Virtual desktop infrastructure is the next great frontier when it comes to virtualization. Many, many companies have enjoyed the fruits of their labor when it coms to creating agile, available and affordable virtual infrastructures, so the next logical step would seem to be to extend these same successes to the desktop environment.
Success, however, may not be as forthcoming as one would hope. In this article, I'll explain why you should check your expectations before moving forward with any kind of significant virtual desktop initiative.
Desktops and servers are different beasts
The first lesson is a tough one: Chuck your past. Desktops and servers are different beasts and attempting to compare the two is an exercise in futility. Both have vastly different performance characteristics and needs. Most importantly, never forget this key fact: While you might be able to "bury" a performance issue with a virtual server while you order more resources to cover it, that won't happen with a virtual desktop. A user's desktop, though, is front and center all day long. There won't be any such thing as a "blip" that you can ignore.
VDI requires thinking about infrastructure resources a bit differently
In virtualizing servers, you're almost always going to run out of RAM before you exhaust processor and disk resources. With VDI, you're more likely to run out of disk resources before anything else. In particular, you will more quickly hit a disk performance wall than you will a storage capacity limit. Again, storage performance has always been important even in server virtualization, but the visibility is increased in a VDI scenario in which boot storms can take place when masses of users boot their workstations simultaneously.
So, my advice: Don't believe that your experiences with server virtualization will have fully prepared you for desktop virtualization. Make sure that your team has done its homework so that you don't roll out a service that lands with a thud.
Licensing can be a bear
If you've done much in the way of server virtualization, you've had to learn about new ways to license your software and have had to look through the fine print in the software contracts that govern your server-based software to ensure that a virtual deployment fit the rules. Guess what? It only gets worse when you go to VDI. First, you have to worry about things like Microsoft's VDA licensing. Moreover, you have to work with individual software vendors to make sure you can deploy client software via virtual desktops. For some inexplicable reason, some software vendors get pretty greedy when it comes to new ways to provision software, even when you have concurrent usage licenses (yes, I'm bitter!).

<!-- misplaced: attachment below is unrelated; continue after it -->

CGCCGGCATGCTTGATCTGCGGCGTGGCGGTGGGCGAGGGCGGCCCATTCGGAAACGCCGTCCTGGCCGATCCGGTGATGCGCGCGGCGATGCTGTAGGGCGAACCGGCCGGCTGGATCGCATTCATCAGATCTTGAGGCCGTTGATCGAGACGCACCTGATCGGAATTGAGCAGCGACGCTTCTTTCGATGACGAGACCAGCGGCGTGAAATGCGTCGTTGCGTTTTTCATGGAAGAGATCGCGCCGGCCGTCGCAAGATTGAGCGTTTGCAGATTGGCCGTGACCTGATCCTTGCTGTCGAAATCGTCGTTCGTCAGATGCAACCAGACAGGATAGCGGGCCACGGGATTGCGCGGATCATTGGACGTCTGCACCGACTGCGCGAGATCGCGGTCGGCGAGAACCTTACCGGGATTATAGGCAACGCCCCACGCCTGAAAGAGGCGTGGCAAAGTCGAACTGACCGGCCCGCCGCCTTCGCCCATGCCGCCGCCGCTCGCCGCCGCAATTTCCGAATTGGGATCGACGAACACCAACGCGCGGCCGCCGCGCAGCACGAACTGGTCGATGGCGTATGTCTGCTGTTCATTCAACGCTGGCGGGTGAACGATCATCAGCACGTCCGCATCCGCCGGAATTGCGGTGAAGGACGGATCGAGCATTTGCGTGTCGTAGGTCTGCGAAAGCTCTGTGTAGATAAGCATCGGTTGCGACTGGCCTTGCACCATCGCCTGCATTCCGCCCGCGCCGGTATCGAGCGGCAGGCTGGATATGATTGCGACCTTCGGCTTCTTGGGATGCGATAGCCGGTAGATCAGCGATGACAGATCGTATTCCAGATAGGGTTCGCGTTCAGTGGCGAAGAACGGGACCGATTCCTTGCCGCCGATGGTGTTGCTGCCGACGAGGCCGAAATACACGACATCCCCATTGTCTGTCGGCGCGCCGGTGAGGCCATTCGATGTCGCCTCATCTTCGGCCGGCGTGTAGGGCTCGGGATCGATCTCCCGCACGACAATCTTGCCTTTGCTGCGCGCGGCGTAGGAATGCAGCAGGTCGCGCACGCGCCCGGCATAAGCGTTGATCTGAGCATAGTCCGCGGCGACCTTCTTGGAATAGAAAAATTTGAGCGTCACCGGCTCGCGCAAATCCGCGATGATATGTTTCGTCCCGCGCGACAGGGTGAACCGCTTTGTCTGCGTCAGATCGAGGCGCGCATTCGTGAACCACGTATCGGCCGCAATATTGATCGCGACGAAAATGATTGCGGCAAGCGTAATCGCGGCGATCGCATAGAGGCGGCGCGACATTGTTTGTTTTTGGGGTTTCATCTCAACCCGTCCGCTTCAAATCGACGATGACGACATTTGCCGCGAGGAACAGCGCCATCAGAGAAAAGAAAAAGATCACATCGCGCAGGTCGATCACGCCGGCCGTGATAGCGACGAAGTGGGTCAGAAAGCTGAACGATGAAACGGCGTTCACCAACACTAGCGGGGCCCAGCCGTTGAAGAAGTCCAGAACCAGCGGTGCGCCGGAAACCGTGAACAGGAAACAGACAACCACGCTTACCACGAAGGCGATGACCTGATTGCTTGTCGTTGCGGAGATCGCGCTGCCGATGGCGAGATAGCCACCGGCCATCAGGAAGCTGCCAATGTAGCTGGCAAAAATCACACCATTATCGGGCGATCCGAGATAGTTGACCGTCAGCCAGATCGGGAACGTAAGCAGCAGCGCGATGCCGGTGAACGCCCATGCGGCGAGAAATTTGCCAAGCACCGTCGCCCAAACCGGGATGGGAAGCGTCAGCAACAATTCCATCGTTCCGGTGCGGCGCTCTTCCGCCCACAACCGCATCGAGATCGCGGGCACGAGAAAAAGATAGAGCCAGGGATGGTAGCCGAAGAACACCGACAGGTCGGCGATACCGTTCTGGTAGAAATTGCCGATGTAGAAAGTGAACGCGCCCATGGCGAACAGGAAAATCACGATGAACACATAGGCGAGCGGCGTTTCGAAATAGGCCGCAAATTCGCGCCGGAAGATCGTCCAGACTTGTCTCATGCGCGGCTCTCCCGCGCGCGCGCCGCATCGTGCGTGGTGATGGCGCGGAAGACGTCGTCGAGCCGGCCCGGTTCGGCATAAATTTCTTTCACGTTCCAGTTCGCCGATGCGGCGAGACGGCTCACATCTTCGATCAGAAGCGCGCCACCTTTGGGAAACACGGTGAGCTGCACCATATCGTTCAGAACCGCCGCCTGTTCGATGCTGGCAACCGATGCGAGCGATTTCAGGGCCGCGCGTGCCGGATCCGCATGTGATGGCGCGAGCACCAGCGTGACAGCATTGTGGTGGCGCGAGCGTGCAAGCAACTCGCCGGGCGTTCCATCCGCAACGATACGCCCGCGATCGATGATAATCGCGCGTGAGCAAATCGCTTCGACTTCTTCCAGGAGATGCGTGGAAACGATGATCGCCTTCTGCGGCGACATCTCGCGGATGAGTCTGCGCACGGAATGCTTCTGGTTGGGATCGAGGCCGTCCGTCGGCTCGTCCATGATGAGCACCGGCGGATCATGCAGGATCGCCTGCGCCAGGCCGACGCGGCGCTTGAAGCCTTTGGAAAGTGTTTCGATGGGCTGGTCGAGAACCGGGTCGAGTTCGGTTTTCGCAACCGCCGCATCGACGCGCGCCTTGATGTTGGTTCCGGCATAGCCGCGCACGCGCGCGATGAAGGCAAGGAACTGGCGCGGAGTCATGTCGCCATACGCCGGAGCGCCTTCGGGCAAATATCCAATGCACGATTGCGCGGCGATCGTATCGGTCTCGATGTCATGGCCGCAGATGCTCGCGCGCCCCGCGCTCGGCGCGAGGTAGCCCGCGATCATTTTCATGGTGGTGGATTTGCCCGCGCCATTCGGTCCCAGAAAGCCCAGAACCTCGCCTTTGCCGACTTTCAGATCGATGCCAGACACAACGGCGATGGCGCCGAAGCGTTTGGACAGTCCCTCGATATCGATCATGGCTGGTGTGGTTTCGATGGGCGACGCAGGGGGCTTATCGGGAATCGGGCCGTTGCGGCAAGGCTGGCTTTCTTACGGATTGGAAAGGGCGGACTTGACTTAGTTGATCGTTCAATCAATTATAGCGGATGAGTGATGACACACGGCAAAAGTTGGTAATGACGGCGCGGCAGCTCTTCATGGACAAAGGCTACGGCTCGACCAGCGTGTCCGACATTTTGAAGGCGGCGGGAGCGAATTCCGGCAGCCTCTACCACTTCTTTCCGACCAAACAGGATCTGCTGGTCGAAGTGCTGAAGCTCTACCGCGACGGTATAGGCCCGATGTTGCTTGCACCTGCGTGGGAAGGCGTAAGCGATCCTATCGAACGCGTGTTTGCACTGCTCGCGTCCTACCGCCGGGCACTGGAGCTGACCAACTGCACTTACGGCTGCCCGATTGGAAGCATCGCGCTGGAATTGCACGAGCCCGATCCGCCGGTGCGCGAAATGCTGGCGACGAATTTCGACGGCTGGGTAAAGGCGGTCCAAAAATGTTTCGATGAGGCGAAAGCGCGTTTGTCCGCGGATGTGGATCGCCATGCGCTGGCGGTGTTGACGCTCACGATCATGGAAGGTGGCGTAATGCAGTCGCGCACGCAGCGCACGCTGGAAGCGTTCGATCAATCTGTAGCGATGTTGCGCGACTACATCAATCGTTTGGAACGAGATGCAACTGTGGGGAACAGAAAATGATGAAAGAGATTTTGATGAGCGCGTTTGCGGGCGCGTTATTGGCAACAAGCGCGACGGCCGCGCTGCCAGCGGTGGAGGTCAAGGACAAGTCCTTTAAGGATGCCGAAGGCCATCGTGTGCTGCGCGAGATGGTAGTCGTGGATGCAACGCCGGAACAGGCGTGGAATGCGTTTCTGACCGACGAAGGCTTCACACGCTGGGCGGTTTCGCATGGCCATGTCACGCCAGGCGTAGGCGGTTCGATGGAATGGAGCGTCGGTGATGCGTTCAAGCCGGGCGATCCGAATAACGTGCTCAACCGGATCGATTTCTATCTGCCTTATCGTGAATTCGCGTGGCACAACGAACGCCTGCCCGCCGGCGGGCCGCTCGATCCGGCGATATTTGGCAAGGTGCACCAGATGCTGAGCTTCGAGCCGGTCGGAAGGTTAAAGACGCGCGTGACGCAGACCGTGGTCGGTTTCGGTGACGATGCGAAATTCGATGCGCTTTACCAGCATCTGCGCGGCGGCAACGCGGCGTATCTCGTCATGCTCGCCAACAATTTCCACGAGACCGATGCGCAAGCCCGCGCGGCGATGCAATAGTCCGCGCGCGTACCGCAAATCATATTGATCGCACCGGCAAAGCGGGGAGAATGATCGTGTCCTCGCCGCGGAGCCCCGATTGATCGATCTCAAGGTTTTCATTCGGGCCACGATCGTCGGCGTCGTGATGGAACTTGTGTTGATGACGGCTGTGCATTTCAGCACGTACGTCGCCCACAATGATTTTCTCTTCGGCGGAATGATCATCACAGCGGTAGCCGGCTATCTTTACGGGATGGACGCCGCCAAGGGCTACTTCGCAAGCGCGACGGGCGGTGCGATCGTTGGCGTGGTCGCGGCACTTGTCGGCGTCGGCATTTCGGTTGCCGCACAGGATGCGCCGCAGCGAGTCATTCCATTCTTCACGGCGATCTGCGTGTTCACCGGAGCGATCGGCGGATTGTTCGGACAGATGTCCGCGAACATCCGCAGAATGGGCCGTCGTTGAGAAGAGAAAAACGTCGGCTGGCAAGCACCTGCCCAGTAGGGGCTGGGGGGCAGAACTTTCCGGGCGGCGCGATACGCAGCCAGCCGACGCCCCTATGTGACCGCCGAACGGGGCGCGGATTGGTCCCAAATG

Advice: Never assume that any of your license agreements allow you to provision software via a virtual desktop.
WAN connectivity becomes more critical
If you're deploying virtual desktops for internal consumption only, WAN bandwidth may not be a big deal. However, as users start to consume virtual desktops from outside the firewall, appropriate bandwidth needs to be secured in order to make sure that users have a good experience.
You're not going to save money up front
Now, for the worst news... you're not going to save money up front by going to VDI. At best, you'll break even and will probably have to spend a bit more to do it right. Over time, you may see some operational savings as you extend desktop equipment life cycle replacement and reduce power costs, but don't believe the "huge ROI" hype. There is simply too much infrastructure that needs to be purchased to do it right.
That said, there may still be great reasons to do VDI, but your justification will have to be non-financial outcomes-based rather than having a direct ROI.
VDI has the potential to transform the way that you manage the desktop, but there are some realities that need to be faced before you take the plunge. Make sure you implement for the right reasons, though. Perhaps you need to provide desktops to remote workers or maybe you want to create an on-demand virtual computer lab for your students. Both are worthy goals, but check your expectations before you move forward.
Since 1994, Scott Lowe has been providing technology solutions to a variety of organizations. After spending 10 years in multiple CIO roles, Scott is now an independent consultant, blogger, author, owner of The 1610 Group, and a Senior IT Executive with CampusWorks, Inc. Scott is available for consulting, writing, and speaking engagements and can be reached at firstname.lastname@example.org.